The other day, I was seated in the waiting room of my doctor's office flipping through the pages of my health information the receptionist had given me to look over. A line read: "number of pregnancies = 4." A sharp pain shot through my heart and I sat up a little straighter, surprised by the intense feeling that a reminder of my miscarriage between my second and third son brought. Later, at home I dug out what I had written as part of my processing and healing process some months after my miscarriage. As I re-read what I wrote years ago, I feel gratitude and amazement at how God always shows up in my life.
“I spy with my little eyes…” I glanced out the car window looking for any color besides grey to describe to my two sons who were enjoying our game from the back seat. It was winter and a colorless grey settled comfortably on the earth. The sky was gloomy, muddy snow covered the trees and ground, and cars whizzed by coated in a slush that dulled their shiny appearance. Yet, the scenery of this road didn't always look this depressing. I had driven down this same road the summer before when it was full of life and beauty. But, that summer my heart did not see the sunshine and warmth, it saw the colorless grey of the winter I am looking at now.
Life’s sorrows often falls on us in dull colors, stifling the vibrancy of our surroundings.
My husband and I had just found out we were expecting our third child. Our hearts swelled with joy and we wondered in excitement what this new baby would be like. Would we have a boy or girl? Should we go with a family name or just a name that we like? How should we decorate the nursery? We were so excited and joyfully announced our pregnancy.
Then, our joy was shattered. I miscarried.
Always being a practical person, I knew how common miscarriage was and thought if I ever had one, it would not bother me much. I was wrong. When I miscarried, I was devastated. Our unborn child and the loss continually stayed on my heart. I mourned for the baby I would never meet. I wondered why this had happened; perhaps I had done something wrong? I feared maybe this was the beginning of a struggle with infertility. I felt an overwhelming feeling of sadness, like one single storm cloud had settled over my head to follow me around and remind me of my pain.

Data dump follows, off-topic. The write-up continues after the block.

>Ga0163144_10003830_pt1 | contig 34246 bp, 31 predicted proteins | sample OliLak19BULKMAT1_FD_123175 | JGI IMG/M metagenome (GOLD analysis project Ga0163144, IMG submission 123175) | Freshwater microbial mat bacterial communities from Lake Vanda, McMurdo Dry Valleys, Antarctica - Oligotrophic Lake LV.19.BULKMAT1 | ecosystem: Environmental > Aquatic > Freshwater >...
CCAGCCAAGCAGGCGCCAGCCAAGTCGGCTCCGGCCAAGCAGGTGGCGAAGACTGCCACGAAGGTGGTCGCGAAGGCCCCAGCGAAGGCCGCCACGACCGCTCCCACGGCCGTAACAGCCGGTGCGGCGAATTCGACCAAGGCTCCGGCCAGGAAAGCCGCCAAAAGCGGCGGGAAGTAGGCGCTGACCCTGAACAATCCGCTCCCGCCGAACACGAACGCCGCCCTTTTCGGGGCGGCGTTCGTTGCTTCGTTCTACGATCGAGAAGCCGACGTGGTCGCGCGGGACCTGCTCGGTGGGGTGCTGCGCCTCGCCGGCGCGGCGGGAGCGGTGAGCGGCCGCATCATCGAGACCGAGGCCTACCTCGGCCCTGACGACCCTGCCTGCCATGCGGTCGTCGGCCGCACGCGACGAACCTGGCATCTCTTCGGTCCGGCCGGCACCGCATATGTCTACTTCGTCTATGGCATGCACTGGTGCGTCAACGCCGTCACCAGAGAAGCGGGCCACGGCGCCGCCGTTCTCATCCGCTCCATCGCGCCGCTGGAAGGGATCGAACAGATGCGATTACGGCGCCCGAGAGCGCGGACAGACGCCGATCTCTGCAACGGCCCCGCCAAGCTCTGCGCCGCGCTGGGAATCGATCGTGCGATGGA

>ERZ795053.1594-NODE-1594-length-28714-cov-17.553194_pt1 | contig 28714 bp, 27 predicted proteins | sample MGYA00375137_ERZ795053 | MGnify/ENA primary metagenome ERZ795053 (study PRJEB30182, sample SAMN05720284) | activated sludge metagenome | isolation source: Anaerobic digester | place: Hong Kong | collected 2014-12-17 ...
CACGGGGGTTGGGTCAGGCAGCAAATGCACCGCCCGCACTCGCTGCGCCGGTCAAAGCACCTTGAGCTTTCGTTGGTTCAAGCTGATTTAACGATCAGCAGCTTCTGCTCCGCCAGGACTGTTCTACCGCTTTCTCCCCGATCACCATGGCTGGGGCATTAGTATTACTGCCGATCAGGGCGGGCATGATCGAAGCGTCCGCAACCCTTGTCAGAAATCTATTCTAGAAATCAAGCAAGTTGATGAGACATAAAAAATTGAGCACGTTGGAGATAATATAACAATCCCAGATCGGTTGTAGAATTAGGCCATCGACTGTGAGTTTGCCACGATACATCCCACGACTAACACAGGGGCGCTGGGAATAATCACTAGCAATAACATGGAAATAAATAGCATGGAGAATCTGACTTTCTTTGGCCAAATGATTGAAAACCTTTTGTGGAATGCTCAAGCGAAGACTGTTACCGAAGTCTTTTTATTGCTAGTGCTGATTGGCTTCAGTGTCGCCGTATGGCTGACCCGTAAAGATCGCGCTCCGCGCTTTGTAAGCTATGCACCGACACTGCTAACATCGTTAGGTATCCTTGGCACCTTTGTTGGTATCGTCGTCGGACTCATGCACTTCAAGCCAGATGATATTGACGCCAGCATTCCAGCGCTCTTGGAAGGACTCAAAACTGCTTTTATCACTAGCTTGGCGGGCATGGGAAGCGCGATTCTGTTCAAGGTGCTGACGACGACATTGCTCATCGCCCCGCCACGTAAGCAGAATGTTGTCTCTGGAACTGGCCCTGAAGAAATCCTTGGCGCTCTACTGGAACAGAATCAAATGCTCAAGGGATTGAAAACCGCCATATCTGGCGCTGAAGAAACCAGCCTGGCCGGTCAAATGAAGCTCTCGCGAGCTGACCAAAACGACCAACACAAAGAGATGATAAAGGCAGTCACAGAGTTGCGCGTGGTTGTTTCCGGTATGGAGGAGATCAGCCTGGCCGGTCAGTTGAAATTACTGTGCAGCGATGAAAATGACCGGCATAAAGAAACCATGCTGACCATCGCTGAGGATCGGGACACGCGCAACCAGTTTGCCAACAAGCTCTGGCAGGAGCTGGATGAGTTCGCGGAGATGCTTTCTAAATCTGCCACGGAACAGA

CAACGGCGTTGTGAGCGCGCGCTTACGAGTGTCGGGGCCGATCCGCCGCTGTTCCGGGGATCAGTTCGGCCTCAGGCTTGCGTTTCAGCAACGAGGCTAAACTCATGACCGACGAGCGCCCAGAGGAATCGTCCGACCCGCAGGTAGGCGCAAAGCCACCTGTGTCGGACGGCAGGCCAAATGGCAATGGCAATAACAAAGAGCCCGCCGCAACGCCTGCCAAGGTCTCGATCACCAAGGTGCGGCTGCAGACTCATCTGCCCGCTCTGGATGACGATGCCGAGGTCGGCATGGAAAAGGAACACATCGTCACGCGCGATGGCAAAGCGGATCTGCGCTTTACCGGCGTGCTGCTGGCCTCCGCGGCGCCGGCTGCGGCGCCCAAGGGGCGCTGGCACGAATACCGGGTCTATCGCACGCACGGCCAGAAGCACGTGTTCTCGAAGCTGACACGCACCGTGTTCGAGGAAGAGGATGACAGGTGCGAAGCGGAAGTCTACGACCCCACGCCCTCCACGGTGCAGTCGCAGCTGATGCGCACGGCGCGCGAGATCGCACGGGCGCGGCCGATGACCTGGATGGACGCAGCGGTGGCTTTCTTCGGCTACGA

This sadness stayed with me as I continued on with my life. I felt like I was set on automatic pilot as I went through the motions of being a mom and wife. I found busyness dulled my pain, so I fully immersed myself in life’s activities while I quietly grieved inside. I surrounded myself with joyful, encouraging people because I felt like I needed to. I was sad when I was not with people. I stole small moments in my day to share my burdens and my heart with God. I meditated on God’s promises and tried to concentrate on knowing who God is; that He understands my pain, and has a plan for my life including knowing the number of children I would have. I focused on God's truths, that He is a bigger than I fully comprehend and His colors, full of love and beauty, surround us, even when all I can see is grey. I did this even when it felt hard and I didn’t want too. And I let myself be sad, because I was. I found, as the clock continued ticking, very slowly, my storm cloud began to clear.
God seemed to wrap His loving arms around me through the beautiful love and support of my family and friends. Through their consistent and gentle encouragement and love, the pain in my soul began to ease. Through meditating on God's promises, peace from believing His truths ever-so-slowly seeped in to my heart. I felt God around me in my everyday life. It settled my anxious thoughts and lighten my heavy heart. My sadness thinned and I found myself smiling with my husband and laughing with our sons. The skies became clear. My heart and soul slowly began to feel colors and see beauty again.
And as I write this, I feel the kick of another son inside my belly…reminding me of one of God’s most important colors….hope.
For you are God my Savior, and my hope is in you all day long. (Psalm 25:5)